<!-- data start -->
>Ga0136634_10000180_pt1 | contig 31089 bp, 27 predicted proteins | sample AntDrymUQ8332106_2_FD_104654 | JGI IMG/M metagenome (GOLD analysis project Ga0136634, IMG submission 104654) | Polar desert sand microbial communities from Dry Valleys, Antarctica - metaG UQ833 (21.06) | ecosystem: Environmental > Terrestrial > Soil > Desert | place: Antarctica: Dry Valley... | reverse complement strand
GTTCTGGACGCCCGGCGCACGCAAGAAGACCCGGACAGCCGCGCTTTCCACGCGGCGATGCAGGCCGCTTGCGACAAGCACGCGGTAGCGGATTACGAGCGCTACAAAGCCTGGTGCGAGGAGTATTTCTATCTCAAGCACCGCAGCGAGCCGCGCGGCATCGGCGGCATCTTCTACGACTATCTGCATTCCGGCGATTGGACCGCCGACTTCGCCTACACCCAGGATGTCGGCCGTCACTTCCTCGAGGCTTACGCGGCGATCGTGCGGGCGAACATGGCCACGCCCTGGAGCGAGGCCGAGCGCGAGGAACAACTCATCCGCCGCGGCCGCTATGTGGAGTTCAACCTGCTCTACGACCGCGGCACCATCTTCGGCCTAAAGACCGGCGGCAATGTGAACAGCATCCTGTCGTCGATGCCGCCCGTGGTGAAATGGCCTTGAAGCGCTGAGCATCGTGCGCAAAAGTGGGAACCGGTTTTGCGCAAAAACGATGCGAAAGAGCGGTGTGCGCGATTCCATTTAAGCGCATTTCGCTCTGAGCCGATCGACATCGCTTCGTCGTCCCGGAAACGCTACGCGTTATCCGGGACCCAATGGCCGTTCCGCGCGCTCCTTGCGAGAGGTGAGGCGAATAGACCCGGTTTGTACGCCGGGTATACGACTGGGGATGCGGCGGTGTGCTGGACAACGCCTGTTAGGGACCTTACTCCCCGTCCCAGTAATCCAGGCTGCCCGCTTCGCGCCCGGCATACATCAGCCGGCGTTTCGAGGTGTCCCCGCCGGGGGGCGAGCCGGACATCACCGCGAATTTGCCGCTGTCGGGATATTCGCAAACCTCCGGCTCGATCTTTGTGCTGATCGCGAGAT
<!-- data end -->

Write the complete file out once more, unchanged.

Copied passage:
>Ga0136634_10000180_pt1 | contig 31089 bp, 27 predicted proteins | sample AntDrymUQ8332106_2_FD_104654 | JGI IMG/M metagenome (GOLD analysis project Ga0136634, IMG submission 104654) | Polar desert sand microbial communities from Dry Valleys, Antarctica - metaG UQ833 (21.06) | ecosystem: Environmental > Terrestrial > Soil > Desert | place: Antarctica: Dry Valley... | reverse complement strand
GTTCTGGACGCCCGGCGCACGCAAGAAGACCCGGACAGCCGCGCTTTCCACGCGGCGATGCAGGCCGCTTGCGACAAGCACGCGGTAGCGGATTACGAGCGCTACAAAGCCTGGTGCGAGGAGTATTTCTATCTCAAGCACCGCAGCGAGCCGCGCGGCATCGGCGGCATCTTCTACGACTATCTGCATTCCGGCGATTGGACCGCCGACTTCGCCTACACCCAGGATGTCGGCCGTCACTTCCTCGAGGCTTACGCGGCGATCGTGCGGGCGAACATGGCCACGCCCTGGAGCGAGGCCGAGCGCGAGGAACAACTCATCCGCCGCGGCCGCTATGTGGAGTTCAACCTGCTCTACGACCGCGGCACCATCTTCGGCCTAAAGACCGGCGGCAATGTGAACAGCATCCTGTCGTCGATGCCGCCCGTGGTGAAATGGCCTTGAAGCGCTGAGCATCGTGCGCAAAAGTGGGAACCGGTTTTGCGCAAAAACGATGCGAAAGAGCGGTGTGCGCGATTCCATTTAAGCGCATTTCGCTCTGAGCCGATCGACATCGCTTCGTCGTCCCGGAAACGCTACGCGTTATCCGGGACCCAATGGCCGTTCCGCGCGCTCCTTGCGAGAGGTGAGGCGAATAGACCCGGTTTGTACGCCGGGTATACGACTGGGGATGCGGCGGTGTGCTGGACAACGCCTGTTAGGGACCTTACTCCCCGTCCCAGTAATCCAGGCTGCCCGCTTCGCGCCCGGCATACATCAGCCGGCGTTTCGAGGTGTCCCCGCCGGGGGGCGAGCCGGACATCACCGCGAATTTGCCGCTGTCGGGATATTCGCAAACCTCCGGCTCGATCTTTGTGCTGATCGCGAGAT